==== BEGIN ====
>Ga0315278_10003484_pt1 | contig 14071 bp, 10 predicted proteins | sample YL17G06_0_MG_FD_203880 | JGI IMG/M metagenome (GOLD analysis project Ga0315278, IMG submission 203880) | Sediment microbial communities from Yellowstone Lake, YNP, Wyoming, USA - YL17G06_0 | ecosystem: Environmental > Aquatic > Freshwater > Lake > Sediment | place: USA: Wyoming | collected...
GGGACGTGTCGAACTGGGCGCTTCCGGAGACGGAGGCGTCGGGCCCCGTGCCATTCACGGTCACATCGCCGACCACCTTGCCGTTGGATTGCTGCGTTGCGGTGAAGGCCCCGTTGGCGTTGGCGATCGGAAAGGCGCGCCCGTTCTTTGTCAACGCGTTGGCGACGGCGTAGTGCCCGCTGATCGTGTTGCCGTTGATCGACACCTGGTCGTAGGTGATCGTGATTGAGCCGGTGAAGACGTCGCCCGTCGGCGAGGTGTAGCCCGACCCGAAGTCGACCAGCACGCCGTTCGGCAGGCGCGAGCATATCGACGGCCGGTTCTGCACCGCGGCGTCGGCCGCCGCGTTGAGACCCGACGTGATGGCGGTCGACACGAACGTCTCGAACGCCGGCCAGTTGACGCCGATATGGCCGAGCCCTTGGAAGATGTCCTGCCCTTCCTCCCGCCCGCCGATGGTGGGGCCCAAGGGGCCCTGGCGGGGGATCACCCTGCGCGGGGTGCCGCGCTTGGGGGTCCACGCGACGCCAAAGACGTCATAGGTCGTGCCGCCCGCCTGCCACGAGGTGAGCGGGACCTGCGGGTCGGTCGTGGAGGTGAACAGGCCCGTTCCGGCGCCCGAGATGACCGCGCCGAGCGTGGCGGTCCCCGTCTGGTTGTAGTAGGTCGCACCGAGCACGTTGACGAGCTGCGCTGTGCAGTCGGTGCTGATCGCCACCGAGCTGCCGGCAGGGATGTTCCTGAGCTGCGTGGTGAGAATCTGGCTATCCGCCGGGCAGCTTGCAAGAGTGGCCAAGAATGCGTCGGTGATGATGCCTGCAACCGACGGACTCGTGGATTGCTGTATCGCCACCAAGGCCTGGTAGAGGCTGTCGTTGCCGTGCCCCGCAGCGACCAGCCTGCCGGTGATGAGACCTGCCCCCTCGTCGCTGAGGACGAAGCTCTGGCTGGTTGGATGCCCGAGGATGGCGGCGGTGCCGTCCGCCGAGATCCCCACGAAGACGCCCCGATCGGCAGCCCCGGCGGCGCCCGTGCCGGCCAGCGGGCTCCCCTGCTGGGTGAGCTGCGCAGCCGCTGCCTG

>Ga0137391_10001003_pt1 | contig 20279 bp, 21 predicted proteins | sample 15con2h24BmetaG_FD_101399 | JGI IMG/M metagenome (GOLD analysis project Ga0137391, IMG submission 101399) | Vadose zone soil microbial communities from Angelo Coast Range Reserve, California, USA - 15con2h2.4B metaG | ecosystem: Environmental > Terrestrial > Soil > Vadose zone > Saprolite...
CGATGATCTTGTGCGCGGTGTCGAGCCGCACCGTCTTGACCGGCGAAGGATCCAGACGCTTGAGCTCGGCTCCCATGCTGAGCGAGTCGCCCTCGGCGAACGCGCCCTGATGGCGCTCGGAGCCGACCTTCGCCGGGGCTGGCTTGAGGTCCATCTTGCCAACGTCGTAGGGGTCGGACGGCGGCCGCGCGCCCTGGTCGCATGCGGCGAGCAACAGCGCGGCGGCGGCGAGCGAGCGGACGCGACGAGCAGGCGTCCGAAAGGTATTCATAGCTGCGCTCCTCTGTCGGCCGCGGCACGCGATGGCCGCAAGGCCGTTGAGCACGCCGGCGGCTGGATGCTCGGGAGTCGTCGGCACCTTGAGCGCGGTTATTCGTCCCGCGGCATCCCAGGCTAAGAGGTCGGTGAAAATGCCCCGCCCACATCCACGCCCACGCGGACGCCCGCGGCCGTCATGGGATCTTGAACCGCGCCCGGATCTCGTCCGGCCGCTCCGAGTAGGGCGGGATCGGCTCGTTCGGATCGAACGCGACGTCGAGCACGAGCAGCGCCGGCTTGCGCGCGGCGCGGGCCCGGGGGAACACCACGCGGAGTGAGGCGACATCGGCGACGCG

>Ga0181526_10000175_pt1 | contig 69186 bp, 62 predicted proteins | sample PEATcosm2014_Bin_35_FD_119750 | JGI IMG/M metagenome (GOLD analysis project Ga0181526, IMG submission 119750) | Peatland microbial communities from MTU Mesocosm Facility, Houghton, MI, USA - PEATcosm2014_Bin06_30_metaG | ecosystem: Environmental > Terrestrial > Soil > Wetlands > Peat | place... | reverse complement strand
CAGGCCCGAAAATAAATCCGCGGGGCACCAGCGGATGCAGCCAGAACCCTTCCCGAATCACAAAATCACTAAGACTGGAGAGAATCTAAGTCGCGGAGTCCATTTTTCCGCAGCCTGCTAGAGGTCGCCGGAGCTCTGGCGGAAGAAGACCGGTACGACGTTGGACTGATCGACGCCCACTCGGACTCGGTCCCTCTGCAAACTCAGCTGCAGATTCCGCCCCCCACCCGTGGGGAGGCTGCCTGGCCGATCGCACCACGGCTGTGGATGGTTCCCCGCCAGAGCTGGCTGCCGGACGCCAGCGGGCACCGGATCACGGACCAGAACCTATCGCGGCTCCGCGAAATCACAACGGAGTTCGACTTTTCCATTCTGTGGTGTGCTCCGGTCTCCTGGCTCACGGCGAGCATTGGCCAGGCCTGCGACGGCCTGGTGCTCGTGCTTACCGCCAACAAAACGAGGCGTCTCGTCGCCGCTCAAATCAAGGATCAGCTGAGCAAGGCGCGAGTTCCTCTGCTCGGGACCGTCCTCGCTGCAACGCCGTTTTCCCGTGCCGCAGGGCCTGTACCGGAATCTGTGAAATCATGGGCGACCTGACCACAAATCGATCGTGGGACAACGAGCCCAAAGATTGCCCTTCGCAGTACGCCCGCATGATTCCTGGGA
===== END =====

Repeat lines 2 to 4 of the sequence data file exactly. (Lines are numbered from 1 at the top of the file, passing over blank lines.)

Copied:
GGGACGTGTCGAACTGGGCGCTTCCGGAGACGGAGGCGTCGGGCCCCGTGCCATTCACGGTCACATCGCCGACCACCTTGCCGTTGGATTGCTGCGTTGCGGTGAAGGCCCCGTTGGCGTTGGCGATCGGAAAGGCGCGCCCGTTCTTTGTCAACGCGTTGGCGACGGCGTAGTGCCCGCTGATCGTGTTGCCGTTGATCGACACCTGGTCGTAGGTGATCGTGATTGAGCCGGTGAAGACGTCGCCCGTCGGCGAGGTGTAGCCCGACCCGAAGTCGACCAGCACGCCGTTCGGCAGGCGCGAGCATATCGACGGCCGGTTCTGCACCGCGGCGTCGGCCGCCGCGTTGAGACCCGACGTGATGGCGGTCGACACGAACGTCTCGAACGCCGGCCAGTTGACGCCGATATGGCCGAGCCCTTGGAAGATGTCCTGCCCTTCCTCCCGCCCGCCGATGGTGGGGCCCAAGGGGCCCTGGCGGGGGATCACCCTGCGCGGGGTGCCGCGCTTGGGGGTCCACGCGACGCCAAAGACGTCATAGGTCGTGCCGCCCGCCTGCCACGAGGTGAGCGGGACCTGCGGGTCGGTCGTGGAGGTGAACAGGCCCGTTCCGGCGCCCGAGATGACCGCGCCGAGCGTGGCGGTCCCCGTCTGGTTGTAGTAGGTCGCACCGAGCACGTTGACGAGCTGCGCTGTGCAGTCGGTGCTGATCGCCACCGAGCTGCCGGCAGGGATGTTCCTGAGCTGCGTGGTGAGAATCTGGCTATCCGCCGGGCAGCTTGCAAGAGTGGCCAAGAATGCGTCGGTGATGATGCCTGCAACCGACGGACTCGTGGATTGCTGTATCGCCACCAAGGCCTGGTAGAGGCTGTCGTTGCCGTGCCCCGCAGCGACCAGCCTGCCGGTGATGAGACCTGCCCCCTCGTCGCTGAGGACGAAGCTCTGGCTGGTTGGATGCCCGAGGATGGCGGCGGTGCCGTCCGCCGAGATCCCCACGAAGACGCCCCGATCGGCAGCCCCGGCGGCGCCCGTGCCGGCCAGCGGGCTCCCCTGCTGGGTGAGCTGCGCAGCCGCTGCCTG

>Ga0137391_10001003_pt1 | contig 20279 bp, 21 predicted proteins | sample 15con2h24BmetaG_FD_101399 | JGI IMG/M metagenome (GOLD analysis project Ga0137391, IMG submission 101399) | Vadose zone soil microbial communities from Angelo Coast Range Reserve, California, USA - 15con2h2.4B metaG | ecosystem: Environmental > Terrestrial > Soil > Vadose zone > Saprolite...
CGATGATCTTGTGCGCGGTGTCGAGCCGCACCGTCTTGACCGGCGAAGGATCCAGACGCTTGAGCTCGGCTCCCATGCTGAGCGAGTCGCCCTCGGCGAACGCGCCCTGATGGCGCTCGGAGCCGACCTTCGCCGGGGCTGGCTTGAGGTCCATCTTGCCAACGTCGTAGGGGTCGGACGGCGGCCGCGCGCCCTGGTCGCATGCGGCGAGCAACAGCGCGGCGGCGGCGAGCGAGCGGACGCGACGAGCAGGCGTCCGAAAGGTATTCATAGCTGCGCTCCTCTGTCGGCCGCGGCACGCGATGGCCGCAAGGCCGTTGAGCACGCCGGCGGCTGGATGCTCGGGAGTCGTCGGCACCTTGAGCGCGGTTATTCGTCCCGCGGCATCCCAGGCTAAGAGGTCGGTGAAAATGCCCCGCCCACATCCACGCCCACGCGGACGCCCGCGGCCGTCATGGGATCTTGAACCGCGCCCGGATCTCGTCCGGCCGCTCCGAGTAGGGCGGGATCGGCTCGTTCGGATCGAACGCGACGTCGAGCACGAGCAGCGCCGGCTTGCGCGCGGCGCGGGCCCGGGGGAACACCACGCGGAGTGAGGCGACATCGGCGACGCG